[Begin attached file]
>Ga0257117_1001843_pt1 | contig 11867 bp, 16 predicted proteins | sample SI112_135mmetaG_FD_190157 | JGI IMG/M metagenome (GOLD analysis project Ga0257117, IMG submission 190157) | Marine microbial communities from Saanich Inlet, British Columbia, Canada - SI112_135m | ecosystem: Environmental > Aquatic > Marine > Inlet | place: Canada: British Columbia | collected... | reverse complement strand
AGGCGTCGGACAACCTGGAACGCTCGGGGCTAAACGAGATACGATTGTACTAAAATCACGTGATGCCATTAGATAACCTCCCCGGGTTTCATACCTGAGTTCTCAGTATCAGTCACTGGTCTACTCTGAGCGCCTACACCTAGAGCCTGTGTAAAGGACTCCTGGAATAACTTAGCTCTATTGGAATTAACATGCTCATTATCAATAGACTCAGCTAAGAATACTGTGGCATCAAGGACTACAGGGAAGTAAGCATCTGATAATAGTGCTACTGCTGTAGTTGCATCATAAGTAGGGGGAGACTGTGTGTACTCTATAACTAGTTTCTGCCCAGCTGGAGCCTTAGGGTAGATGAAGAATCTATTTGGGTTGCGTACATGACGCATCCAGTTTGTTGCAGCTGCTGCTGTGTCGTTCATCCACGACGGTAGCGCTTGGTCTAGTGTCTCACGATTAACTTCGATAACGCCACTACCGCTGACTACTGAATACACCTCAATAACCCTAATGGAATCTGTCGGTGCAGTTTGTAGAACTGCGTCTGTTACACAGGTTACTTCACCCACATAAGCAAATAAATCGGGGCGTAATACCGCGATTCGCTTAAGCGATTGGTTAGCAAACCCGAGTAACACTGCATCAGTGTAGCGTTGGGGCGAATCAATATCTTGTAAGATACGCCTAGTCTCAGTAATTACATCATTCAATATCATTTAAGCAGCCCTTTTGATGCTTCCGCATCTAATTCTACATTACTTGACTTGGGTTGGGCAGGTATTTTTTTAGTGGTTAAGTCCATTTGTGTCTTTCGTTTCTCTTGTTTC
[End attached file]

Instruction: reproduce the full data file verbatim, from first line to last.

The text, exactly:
>Ga0257117_1001843_pt1 | contig 11867 bp, 16 predicted proteins | sample SI112_135mmetaG_FD_190157 | JGI IMG/M metagenome (GOLD analysis project Ga0257117, IMG submission 190157) | Marine microbial communities from Saanich Inlet, British Columbia, Canada - SI112_135m | ecosystem: Environmental > Aquatic > Marine > Inlet | place: Canada: British Columbia | collected... | reverse complement strand
AGGCGTCGGACAACCTGGAACGCTCGGGGCTAAACGAGATACGATTGTACTAAAATCACGTGATGCCATTAGATAACCTCCCCGGGTTTCATACCTGAGTTCTCAGTATCAGTCACTGGTCTACTCTGAGCGCCTACACCTAGAGCCTGTGTAAAGGACTCCTGGAATAACTTAGCTCTATTGGAATTAACATGCTCATTATCAATAGACTCAGCTAAGAATACTGTGGCATCAAGGACTACAGGGAAGTAAGCATCTGATAATAGTGCTACTGCTGTAGTTGCATCATAAGTAGGGGGAGACTGTGTGTACTCTATAACTAGTTTCTGCCCAGCTGGAGCCTTAGGGTAGATGAAGAATCTATTTGGGTTGCGTACATGACGCATCCAGTTTGTTGCAGCTGCTGCTGTGTCGTTCATCCACGACGGTAGCGCTTGGTCTAGTGTCTCACGATTAACTTCGATAACGCCACTACCGCTGACTACTGAATACACCTCAATAACCCTAATGGAATCTGTCGGTGCAGTTTGTAGAACTGCGTCTGTTACACAGGTTACTTCACCCACATAAGCAAATAAATCGGGGCGTAATACCGCGATTCGCTTAAGCGATTGGTTAGCAAACCCGAGTAACACTGCATCAGTGTAGCGTTGGGGCGAATCAATATCTTGTAAGATACGCCTAGTCTCAGTAATTACATCATTCAATATCATTTAAGCAGCCCTTTTGATGCTTCCGCATCTAATTCTACATTACTTGACTTGGGTTGGGCAGGTATTTTTTTAGTGGTTAAGTCCATTTGTGTCTTTCGTTTCTCTTGTTTC